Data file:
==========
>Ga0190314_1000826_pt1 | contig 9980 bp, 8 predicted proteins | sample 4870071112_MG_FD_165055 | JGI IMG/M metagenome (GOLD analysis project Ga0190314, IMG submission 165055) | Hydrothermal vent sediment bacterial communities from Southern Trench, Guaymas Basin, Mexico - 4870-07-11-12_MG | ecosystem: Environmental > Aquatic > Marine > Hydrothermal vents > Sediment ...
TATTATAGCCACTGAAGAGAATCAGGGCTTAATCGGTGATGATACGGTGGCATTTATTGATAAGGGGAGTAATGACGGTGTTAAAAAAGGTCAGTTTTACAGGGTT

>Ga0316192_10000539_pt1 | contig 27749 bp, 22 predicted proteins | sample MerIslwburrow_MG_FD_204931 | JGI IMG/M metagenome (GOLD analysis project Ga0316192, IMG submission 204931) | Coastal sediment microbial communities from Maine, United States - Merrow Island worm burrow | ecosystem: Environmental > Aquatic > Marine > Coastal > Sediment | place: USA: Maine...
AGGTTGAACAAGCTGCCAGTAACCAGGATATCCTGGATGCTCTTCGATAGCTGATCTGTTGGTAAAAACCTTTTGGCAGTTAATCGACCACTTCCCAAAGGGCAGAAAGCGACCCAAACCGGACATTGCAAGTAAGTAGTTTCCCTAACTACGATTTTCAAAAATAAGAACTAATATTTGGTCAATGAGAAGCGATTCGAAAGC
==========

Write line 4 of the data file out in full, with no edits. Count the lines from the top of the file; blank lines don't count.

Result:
AGGTTGAACAAGCTGCCAGTAACCAGGATATCCTGGATGCTCTTCGATAGCTGATCTGTTGGTAAAAACCTTTTGGCAGTTAATCGACCACTTCCCAAAGGGCAGAAAGCGACCCAAACCGGACATTGCAAGTAAGTAGTTTCCCTAACTACGATTTTCAAAAATAAGAACTAATATTTGGTCAATGAGAAGCGATTCGAAAGC